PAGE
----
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I can't seem to find any information about how parallel capacitors or capacitors in a series affect how much a capacitor can charge, not in my textbook or online. Here is the question I am trying to answer:

You have a capacitor that you will connect across a battery. If you wish to increase the total charge drawn from the battery, which of the following options will work? Choose all of the correct answers.

(a) Add a larger capacitor in series with the first.

(b) Add a smaller capacitor in series with the first.

(c) Add a larger capacitor in parallel with the first.

(d) Add a smaller capacitor in parallel with the first.

I would think that the charge $Q$ would increase as the capacitance $C$ increases according to $Q=CV$, and I know that $C$ increases with increased area, decreased separation, or a higher dialetric constant, but that has nothing to do with the problem. I think $C$ also is higher with parallel capacitors than capacitors in a series, but am unsure.

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    $\begingroup$ You almost have the answer in your question. Which arrangements increase the effective area of the overall capacitance? $\endgroup$ – garyp May 31 '14 at 1:03
  • $\begingroup$ For parallel capacitors we are essentially combining the areas of all the capacitor plates when they are connected with conducting wire, and capacitance of parallel plates is proportional to area. But I don't know for series. Wouldn't a series combination increase the area as well? $\endgroup$ – user47611 May 31 '14 at 1:11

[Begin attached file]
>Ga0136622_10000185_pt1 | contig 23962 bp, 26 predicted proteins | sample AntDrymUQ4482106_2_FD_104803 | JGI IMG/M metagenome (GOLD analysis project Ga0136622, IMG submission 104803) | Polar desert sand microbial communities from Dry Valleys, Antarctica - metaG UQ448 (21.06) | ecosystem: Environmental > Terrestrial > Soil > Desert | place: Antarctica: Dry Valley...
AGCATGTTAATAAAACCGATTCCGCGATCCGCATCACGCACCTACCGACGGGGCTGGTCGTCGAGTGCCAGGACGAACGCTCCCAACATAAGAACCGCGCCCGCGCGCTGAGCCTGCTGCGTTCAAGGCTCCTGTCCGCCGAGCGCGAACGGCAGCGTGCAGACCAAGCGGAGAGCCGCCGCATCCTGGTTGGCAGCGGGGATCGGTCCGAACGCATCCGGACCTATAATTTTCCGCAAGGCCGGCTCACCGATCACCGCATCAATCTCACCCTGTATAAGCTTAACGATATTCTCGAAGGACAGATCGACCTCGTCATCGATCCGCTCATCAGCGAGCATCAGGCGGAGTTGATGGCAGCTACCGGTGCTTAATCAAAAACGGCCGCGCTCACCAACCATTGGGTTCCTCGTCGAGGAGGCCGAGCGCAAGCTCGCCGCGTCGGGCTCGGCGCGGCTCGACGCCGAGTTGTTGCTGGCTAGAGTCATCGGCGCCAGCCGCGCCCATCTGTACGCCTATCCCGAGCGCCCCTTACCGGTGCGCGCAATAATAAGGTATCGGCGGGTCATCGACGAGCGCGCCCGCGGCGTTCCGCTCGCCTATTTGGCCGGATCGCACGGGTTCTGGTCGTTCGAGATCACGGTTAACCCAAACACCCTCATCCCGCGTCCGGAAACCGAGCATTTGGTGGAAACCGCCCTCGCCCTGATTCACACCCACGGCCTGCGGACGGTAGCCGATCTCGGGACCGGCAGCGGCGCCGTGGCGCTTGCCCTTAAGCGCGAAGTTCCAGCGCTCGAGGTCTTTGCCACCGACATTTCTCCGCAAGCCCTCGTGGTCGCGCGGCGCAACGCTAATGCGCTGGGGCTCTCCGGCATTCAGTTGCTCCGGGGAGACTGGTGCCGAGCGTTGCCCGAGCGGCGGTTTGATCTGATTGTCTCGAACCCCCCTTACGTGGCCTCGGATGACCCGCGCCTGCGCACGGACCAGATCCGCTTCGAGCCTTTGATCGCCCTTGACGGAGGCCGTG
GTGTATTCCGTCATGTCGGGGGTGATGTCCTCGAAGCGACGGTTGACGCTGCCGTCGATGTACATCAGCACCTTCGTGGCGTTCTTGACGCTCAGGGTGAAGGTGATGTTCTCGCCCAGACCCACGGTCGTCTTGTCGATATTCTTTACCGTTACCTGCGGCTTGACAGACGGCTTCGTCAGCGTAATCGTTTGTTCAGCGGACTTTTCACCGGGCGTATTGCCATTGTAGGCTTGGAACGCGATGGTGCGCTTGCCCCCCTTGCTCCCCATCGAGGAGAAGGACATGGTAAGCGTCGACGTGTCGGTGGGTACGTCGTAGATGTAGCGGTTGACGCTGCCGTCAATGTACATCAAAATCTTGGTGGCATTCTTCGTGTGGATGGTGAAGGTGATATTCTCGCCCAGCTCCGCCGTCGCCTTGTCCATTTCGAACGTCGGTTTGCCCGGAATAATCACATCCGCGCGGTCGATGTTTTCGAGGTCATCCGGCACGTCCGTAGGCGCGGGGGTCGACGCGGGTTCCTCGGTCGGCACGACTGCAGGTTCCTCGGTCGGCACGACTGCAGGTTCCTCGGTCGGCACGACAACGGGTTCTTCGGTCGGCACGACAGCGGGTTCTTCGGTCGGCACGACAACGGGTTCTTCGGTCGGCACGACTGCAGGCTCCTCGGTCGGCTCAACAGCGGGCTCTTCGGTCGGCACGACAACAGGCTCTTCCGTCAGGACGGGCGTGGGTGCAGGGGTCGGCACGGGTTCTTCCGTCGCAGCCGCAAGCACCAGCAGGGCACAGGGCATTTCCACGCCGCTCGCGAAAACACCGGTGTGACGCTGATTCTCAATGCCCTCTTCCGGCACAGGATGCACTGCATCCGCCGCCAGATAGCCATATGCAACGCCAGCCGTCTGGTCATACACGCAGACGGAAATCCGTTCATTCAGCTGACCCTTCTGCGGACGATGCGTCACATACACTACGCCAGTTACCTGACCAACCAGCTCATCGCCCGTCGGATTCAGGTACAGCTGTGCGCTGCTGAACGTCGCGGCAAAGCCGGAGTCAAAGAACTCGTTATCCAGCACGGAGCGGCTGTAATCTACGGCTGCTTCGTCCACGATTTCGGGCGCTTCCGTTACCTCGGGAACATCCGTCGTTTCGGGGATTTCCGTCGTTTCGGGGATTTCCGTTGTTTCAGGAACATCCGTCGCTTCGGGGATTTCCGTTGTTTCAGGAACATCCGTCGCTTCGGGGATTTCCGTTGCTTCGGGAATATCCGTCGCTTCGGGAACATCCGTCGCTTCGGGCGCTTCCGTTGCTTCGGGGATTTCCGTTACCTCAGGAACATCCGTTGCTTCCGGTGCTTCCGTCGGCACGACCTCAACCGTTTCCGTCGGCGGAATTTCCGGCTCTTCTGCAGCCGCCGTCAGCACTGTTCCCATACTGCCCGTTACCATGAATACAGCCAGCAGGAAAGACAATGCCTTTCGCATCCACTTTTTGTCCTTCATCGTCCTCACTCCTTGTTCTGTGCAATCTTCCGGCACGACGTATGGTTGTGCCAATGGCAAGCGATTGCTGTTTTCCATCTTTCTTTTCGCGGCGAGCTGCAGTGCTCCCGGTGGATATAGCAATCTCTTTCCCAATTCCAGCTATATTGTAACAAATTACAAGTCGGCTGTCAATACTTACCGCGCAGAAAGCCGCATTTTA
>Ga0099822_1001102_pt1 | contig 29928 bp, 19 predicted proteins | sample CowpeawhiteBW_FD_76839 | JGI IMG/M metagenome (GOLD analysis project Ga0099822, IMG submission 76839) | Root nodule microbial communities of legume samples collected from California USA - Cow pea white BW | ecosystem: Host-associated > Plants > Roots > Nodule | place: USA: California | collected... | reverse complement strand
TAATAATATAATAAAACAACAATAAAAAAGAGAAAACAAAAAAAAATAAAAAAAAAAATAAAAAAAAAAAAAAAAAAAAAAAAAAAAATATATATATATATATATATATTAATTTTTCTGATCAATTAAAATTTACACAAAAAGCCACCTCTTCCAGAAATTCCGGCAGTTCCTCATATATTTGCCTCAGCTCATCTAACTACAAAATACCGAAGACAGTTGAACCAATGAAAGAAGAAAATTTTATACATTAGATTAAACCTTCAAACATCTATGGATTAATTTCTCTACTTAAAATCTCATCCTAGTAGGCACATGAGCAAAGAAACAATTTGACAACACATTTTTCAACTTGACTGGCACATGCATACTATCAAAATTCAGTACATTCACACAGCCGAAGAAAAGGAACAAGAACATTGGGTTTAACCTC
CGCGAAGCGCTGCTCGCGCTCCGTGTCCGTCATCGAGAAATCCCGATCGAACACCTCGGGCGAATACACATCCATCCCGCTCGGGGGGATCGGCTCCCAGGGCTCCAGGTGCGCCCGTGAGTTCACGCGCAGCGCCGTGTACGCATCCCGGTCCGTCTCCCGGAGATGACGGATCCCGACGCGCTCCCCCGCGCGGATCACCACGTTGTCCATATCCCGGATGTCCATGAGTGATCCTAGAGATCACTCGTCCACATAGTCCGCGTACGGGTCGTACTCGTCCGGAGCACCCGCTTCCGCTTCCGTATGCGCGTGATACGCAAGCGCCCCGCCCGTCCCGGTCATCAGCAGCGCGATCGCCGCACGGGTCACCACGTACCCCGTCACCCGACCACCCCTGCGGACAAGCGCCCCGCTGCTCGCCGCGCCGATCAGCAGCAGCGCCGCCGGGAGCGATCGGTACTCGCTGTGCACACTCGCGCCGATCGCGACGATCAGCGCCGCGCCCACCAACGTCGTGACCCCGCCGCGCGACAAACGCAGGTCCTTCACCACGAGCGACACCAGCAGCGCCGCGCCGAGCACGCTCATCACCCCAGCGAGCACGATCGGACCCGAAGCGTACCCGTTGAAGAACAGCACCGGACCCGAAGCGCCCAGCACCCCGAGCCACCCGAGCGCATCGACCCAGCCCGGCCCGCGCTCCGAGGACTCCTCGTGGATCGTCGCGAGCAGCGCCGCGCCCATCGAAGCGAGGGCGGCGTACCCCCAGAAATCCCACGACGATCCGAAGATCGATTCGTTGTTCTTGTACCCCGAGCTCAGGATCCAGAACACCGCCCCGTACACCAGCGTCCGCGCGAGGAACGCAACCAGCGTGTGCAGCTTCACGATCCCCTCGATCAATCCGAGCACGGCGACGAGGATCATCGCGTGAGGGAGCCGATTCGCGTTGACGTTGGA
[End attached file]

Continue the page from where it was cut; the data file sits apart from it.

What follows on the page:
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    $\begingroup$ Good observation and excellent question. For the series combo, how about the effective capacitor plate separation? $\endgroup$ – garyp May 31 '14 at 1:53
  • $\begingroup$ I'm going to be a spoilsport and just point you to Capacitors in Parallel and Series. This will show you how to calculate the total capacitance, and you'll also see what garyp has been hinting at. $\endgroup$ – John Rennie May 31 '14 at 10:05
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This image should help you understand.

enter image description here

As you can see parallel combination increases area but not plate separation. And series combination increases plate separation and not area.

Since you understand the rest of the required concept, I would not rid you of the joy of finding out the answer yourself!

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  • $\begingroup$ Great illustration - just to the point. $\endgroup$ – Volker Siegel Jun 5 '14 at 13:45
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both C & D are correct....Bcoz whenever you add capacitors of any value in parellel to a capacitor keeping other circumstances unchanged the potential drop across the original capacitor and thus the total charge across tha same capacitor remains unchanged...But i addition the battery will supply some amount of charge to the new one capacitor to charge it to the potential drop equal to that across the battery....So what ever be the value of the capacitor being added in parellel will pull more amout of charge from the battery as compared to the original situation...

Now in the case of the series connection of the capacitors the net capacitance will be always lesser than the original capacitance...And thus charge drawn from battery will also decrease...

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We know that $$Q=C_{eq}V$$

So if we will increase the value equivalent capacitance (i.e. $C_{eq}$) of the circuit then we will be able to get more charge from the battery.

As $$Q\propto C_{eq}$$

Hence I think option (C) will work as here adding a larger capacitor in parallel with otherwill increase the value of $C_{eq}$ as it's value will directly get added up to the value of other capacitor resulting in larger transfer value of $C_{eq}$ and hence larger value of $Q$.

 

Important Note: Above I had said that $Q\propto C_{eq}$. It's is of course true but also do keep in mind that it's converso (i.e. $\color{red}{C_{eq}\propto Q}$) is completely wrong. Hence $\require{enclose}\enclose{horizontalstrike}{\color{red}{C_{eq}\propto Q}}$

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